Nice to see that those number crunching super computers are occasionally used for something else than simulating atomic bomb explosions.

  5. Joseph

    The embiggened image is now staring at me from my dual screen desktop.

    iz soo butiful!

    -Joseph

  6. Joseph

    @ George, aren’t the energies released by a sun spot on par or greater then those that our little bombs can make?

    -Joseph

  7. I’m curious Phil, do any reputable scientists believe, as the talking radio heads do, that sun spot activity is related to the “perceived global warming” (as they say) that’s been happening? Because to listen to Glenn Beck, the two appear to be linked.

  8. uudale

    “As for the science, check out this animated sequence to see just how this simulation allows scientists to understand the movement of the gas in a sunspot, too.”

    What animated sequence? Where?

  9. Scott

    …check out this animated sequence…

    Where’s the link to the sequence?

  10. IVAN3MAN

    Dr. Phil Plait:

    Oh, and to the Plasma/Electric Universe believers who always froth and foam about how “mainstream” scientists don’t understand magnetism and plasma: you’re looking increasingly marginalized, dudes.

    Yeah, where is that bloody “Anaconda” now? He’s been spouting his usual rubbish on the “Magnetic Fields Dominate Young Stars” post at Universe Today for the past ten days.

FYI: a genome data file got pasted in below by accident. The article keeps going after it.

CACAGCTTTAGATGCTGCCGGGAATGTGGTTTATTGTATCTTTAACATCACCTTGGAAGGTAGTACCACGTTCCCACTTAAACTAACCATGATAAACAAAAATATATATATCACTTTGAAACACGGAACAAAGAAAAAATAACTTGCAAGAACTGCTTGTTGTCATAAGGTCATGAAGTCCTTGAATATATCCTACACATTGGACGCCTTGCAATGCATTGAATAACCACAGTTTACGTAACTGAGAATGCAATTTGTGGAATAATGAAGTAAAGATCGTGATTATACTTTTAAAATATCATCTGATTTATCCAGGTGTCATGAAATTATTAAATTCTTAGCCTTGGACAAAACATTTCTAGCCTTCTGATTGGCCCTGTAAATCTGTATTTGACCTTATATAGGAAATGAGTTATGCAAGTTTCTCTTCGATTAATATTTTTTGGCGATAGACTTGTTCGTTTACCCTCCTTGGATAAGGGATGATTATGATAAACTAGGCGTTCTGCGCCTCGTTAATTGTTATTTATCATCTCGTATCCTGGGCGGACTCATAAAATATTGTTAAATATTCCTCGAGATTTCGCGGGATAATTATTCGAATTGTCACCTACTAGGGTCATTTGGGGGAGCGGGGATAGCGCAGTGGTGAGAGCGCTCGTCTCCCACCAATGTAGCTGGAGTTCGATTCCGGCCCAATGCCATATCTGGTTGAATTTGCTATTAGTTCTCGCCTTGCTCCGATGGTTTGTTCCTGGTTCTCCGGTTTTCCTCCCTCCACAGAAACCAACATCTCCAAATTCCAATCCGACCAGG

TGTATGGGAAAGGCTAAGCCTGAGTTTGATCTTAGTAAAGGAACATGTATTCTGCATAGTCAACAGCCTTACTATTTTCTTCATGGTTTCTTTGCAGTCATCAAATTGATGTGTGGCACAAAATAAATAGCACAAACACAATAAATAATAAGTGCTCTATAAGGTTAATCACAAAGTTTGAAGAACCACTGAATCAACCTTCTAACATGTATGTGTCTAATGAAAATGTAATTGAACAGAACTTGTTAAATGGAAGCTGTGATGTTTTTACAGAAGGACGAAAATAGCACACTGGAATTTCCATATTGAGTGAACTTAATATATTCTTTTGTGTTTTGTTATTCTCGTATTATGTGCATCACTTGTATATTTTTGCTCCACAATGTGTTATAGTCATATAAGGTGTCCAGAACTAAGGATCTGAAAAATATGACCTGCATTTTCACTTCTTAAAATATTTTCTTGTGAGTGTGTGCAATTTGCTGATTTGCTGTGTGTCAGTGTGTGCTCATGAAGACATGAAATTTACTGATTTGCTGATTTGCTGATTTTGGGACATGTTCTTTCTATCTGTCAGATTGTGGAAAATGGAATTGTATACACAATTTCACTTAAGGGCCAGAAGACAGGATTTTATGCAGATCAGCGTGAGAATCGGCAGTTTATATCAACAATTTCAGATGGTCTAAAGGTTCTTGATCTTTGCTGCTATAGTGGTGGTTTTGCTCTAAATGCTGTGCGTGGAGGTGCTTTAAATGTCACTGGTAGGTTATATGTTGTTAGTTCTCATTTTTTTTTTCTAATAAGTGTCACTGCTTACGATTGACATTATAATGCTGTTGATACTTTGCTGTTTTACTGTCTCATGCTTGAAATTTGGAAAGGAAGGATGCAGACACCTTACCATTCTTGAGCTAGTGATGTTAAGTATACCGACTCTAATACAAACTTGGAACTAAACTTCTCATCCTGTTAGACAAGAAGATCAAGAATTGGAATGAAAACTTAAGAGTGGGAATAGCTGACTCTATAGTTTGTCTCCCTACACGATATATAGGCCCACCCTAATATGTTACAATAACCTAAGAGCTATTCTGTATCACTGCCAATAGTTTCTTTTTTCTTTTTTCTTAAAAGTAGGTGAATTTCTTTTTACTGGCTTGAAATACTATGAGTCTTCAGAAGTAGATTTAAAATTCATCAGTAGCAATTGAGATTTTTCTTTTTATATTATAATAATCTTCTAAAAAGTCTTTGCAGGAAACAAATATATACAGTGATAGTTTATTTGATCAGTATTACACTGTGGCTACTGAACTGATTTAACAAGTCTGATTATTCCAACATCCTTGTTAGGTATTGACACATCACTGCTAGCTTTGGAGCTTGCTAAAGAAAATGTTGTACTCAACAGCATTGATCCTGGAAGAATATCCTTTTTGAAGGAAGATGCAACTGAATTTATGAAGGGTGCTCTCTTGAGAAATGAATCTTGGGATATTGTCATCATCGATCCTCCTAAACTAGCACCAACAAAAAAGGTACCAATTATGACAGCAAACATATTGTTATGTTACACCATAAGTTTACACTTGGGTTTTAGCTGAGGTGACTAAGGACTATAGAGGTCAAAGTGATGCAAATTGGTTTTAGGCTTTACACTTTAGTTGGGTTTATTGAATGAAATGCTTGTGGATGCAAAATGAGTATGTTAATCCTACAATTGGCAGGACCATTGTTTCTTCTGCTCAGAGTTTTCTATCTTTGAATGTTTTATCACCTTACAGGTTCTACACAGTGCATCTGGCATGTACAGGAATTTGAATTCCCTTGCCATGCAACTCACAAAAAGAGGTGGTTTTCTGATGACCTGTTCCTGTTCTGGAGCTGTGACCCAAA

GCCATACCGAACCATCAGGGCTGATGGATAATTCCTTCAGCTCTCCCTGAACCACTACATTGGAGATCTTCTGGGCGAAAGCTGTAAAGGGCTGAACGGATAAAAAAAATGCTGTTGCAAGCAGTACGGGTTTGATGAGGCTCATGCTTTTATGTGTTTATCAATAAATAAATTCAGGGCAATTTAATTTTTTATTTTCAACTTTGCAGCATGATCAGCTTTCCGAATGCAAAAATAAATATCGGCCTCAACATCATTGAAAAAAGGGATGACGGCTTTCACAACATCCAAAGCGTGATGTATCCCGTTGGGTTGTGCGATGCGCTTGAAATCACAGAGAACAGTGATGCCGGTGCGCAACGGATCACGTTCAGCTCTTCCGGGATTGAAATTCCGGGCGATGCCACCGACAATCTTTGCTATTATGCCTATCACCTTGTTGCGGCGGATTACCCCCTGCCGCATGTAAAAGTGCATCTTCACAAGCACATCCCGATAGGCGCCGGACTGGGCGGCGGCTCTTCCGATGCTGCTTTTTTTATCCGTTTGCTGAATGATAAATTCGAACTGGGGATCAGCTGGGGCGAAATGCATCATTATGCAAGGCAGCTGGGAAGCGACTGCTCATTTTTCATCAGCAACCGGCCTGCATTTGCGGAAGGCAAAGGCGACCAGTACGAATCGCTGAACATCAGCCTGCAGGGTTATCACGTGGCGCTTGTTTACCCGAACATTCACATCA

11. Link to the animation here.

  12. Cindy

    Stone Age Scientist:

    “Phil, just a sudden idea here: is it possible to infer the age of the sun by the color of its sunspots?”

    Sunspots don’t last long: on the order of a few days to over a month for the really big ones. Sunspots look dark because the plasma there is cooler (~4500 K) than the rest of the surface of the Sun (5800 K).

    Do I even want to know what the Plasma/Electric Universe believers think?

  13. IVAN3MAN

    The above mentioned animated sequence is available here.

  14. FC

    Cindy, while relatively speaking the sunspot area is “cooler” than the rest of the surface, it would be more accurate to say “less hot”. I’m not saying you’re using the word wrong, as matter of fact your usage is correct. It’s just that we’re so used to using the word “cooler” to mean anything less than 28 degrees Celcius, that for a moment I was thinking of a sunspot as being it’s own cool shade on the sun :-) Kind of like those sun apartments on Futurama.

  15. @Brian:

    Well, even if you just look at the last 50 years of warming (when GW really took off), you discover that the warming trend isn’t correlated with the sunspot cycle (which is approximately 11 years long, give or take).

    ‘course, that reasoning is based on things like “facts” and “science”… you know, stuff Glen Beck isn’t too terribly interested in.

  16. Stone Age Scientist

    Hi Cindy @ #11, thanks for answering.

    Hmmm, what’s this about Plasma/Electric Universe believers?? For the past weeks since my arrival here, I’ve noticed that there are many camps strewn about firing canonballs at each other. Isn’t this fun? It’s just like the various denominations of religion!

  17. Evan

    Hmmm, I think that second one could work for a wraparound Compiz background. May need to try that when I get home. It’s too gorgeous not to save.

  18. brettusb

    Phil. That’s beautiful, truly beautiful. Can’t wait to see how stereo imaging and all that jazz can actually show that in the real.. world?